Editor’s note: In the original published version of this article and in the print edition, this article incorrectly stated the South Dakota game was played on Saturday, Sept. 4, and misspelled Barstool Sports name. Both mistakes have been fixed in the online version, with the date now correctly reading “Saturday, Sept. 3” and “Barstool Sports” correctly spelled.
During the football pre-game performance Saturday, Sept. 3, the Pride of Wildcat Land stopped playing their instruments mid-Wabash Cannonball due to the slew of profanity coming from the student section.
Josh Diazdeleon, trumpet section leader for the Pride of Wildcat Land and Kansas State student ambassador, said the band was extremely disappointed they were unable to play for the student section.
“The members of the Pride would be devastated to lose this tradition,” Diazdeleon said. “I know we have a lot of members of the band who are really frustrated with this. It doesn’t feel good to not play for the student section. That was a bummer and that wasn’t just an opinion I have of my own, that was the entire band.”
The Wabash Cannonball is a traditional, upbeat ballad played by the Kansas State band during football and basketball games. Students, faculty and alumni participate by cheering and rocking back and forth alternately with those sitting next to them. However, in recent years, derogatory remarks about the University of Kansas have been incorporated into the tradition.
“I’ll say this — I’m a big fan of rivalries and I wholeheartedly believe that we are the best school in the nation,” Diazdeleon said. “I think that’s been reflected in all the statistics that have been coming out as far as K-State being the number one school regarding student life, but I think we’re better than this. The last thing that I want to hear when I’m in the Bill is some nonsense about a school with a historically subpar football program.”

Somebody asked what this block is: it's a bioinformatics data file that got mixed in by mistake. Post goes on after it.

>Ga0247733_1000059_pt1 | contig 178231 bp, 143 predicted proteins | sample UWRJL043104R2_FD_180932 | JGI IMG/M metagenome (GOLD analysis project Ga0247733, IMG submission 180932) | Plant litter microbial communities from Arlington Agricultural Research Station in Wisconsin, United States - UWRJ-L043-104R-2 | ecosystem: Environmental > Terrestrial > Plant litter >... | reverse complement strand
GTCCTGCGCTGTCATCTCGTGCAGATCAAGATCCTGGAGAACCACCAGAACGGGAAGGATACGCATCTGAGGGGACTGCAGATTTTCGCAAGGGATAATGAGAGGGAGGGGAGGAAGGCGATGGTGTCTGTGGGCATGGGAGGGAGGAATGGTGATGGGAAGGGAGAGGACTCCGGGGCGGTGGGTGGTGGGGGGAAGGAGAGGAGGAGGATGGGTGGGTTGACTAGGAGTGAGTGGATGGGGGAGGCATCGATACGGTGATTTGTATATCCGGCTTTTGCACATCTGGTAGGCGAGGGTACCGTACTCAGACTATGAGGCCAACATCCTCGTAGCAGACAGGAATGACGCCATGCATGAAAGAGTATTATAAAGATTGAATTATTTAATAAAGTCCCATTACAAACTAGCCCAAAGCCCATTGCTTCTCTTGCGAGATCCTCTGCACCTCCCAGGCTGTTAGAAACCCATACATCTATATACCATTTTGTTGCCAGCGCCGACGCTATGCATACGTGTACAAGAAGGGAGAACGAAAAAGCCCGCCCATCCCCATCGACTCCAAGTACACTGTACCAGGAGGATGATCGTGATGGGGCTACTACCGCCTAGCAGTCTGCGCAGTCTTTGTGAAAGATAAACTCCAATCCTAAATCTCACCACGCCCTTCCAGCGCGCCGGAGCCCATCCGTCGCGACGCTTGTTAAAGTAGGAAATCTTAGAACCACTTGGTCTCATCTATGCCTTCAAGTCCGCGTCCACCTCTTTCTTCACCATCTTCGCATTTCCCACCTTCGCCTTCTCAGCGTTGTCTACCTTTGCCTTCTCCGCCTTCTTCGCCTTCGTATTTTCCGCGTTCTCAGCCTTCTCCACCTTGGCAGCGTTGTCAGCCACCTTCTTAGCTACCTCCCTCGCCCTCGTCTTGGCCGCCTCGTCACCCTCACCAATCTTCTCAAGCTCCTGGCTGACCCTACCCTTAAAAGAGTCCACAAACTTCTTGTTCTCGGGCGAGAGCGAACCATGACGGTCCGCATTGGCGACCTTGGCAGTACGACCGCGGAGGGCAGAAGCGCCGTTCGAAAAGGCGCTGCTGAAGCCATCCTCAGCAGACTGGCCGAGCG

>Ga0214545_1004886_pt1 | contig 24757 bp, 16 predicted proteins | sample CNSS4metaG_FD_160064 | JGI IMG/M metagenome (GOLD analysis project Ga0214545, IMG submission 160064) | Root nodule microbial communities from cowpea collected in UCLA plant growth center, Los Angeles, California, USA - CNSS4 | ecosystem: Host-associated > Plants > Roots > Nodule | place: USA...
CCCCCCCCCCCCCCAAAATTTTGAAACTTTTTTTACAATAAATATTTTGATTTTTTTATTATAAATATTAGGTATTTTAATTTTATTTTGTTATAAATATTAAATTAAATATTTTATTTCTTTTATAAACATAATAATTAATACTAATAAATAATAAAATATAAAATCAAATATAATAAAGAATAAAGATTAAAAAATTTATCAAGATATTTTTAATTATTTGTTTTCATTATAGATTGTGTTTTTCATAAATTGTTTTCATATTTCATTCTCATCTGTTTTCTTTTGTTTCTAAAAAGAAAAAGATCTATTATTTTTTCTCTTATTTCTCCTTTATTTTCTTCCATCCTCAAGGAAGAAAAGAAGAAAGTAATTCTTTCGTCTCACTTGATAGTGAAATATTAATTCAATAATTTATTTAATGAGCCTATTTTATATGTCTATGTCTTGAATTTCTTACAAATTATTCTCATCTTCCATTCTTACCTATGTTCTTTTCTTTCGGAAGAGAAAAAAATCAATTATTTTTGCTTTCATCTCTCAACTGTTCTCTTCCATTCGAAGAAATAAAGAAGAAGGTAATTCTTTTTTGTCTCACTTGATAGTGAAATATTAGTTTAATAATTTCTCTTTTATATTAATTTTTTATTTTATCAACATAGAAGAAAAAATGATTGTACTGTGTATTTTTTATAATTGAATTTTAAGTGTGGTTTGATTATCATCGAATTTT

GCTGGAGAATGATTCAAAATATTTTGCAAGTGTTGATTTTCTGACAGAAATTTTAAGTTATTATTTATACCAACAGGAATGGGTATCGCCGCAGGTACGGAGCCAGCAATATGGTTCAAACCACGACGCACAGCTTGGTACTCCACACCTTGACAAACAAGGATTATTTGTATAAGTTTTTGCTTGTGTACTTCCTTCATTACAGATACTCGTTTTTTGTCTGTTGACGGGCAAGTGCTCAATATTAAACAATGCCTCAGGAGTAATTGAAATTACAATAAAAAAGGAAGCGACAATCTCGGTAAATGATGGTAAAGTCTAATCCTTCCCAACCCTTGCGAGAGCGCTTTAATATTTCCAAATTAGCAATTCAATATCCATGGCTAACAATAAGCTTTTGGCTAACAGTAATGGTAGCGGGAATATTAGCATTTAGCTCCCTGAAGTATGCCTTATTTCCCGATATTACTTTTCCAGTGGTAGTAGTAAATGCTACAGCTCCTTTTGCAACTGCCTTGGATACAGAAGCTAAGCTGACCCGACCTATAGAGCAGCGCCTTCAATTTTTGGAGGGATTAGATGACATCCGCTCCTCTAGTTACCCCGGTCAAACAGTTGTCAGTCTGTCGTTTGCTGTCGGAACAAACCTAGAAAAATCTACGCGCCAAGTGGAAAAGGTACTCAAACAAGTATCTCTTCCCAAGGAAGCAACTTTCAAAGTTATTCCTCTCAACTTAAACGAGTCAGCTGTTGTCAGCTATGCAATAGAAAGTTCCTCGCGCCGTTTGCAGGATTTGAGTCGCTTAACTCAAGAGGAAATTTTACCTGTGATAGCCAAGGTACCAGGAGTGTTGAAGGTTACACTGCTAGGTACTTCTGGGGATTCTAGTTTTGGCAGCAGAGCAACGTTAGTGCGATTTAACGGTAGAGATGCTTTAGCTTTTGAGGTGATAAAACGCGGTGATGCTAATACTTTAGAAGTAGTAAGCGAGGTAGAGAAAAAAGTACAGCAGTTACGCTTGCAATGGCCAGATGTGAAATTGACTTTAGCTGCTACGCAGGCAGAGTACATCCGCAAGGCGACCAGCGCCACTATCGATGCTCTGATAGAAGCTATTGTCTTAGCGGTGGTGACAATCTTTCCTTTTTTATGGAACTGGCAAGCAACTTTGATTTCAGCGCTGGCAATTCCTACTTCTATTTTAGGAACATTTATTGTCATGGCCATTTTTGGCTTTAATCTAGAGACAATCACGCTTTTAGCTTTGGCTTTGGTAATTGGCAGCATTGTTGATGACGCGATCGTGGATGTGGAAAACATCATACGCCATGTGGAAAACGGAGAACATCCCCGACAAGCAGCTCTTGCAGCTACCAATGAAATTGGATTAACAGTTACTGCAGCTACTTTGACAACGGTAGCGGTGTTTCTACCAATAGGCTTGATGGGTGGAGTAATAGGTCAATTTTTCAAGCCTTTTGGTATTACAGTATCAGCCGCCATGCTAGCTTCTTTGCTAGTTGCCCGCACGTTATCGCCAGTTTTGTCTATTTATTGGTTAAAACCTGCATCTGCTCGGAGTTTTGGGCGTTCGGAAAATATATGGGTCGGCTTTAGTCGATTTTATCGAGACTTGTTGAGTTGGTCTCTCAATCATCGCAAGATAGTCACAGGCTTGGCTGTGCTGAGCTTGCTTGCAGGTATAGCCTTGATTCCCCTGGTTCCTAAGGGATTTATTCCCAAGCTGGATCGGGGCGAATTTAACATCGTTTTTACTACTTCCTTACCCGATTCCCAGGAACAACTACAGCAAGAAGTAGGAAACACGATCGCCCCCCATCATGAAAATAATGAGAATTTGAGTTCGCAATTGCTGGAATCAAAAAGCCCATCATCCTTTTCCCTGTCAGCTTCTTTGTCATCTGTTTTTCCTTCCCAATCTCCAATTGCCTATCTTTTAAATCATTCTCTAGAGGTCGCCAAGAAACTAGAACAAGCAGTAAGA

Not only does the chanting give credit to KU’s football team, but it also takes away from the central meaning of the song, Diazdeleon said.
“The Wabash is not only the number one gameday pregame tradition in the Big 12, but it’s also an integral part to the K-State experience,” Diazdeleon said. “You can’t have the K-State experience without the Wabash. It’s the backbone of being a K-Stater.”
Students and faculty alike have expressed frustration with the profanity chanted during the song, some even making anonymous Instagram accounts encouraging students to stop, like @savethewabash. President Linton said he is upset with the way the tradition has been treated.
“I’m disappointed that this chant takes our students’ and patrons’ focus off of the field when our student-athletes are doing such incredible things on the field,” Linton wrote in a Sept. 8 email. “I am actively engaged in conversations with administration and student leadership on the best ways we can encourage our students to live their Wildcat values in this venue and restore an atmosphere of respect. That’s the K-State way.”
Scott Sanders, a K-State alumnus who graduated in 1995, said he, along with many other alumni, would be extremely disappointed if the Wabash Cannonball was taken away because of the students yelling profanity.
“I would be very, very sad,” Sanders said. “As a student, I have extremely fond memories of the Wabash Cannonball at football and basketball games, but also as a parent, taking my children to games. I remember having fun teaching them the Wabash and doing it at home and at games with them. To see that tradition go away would be very, very sad.”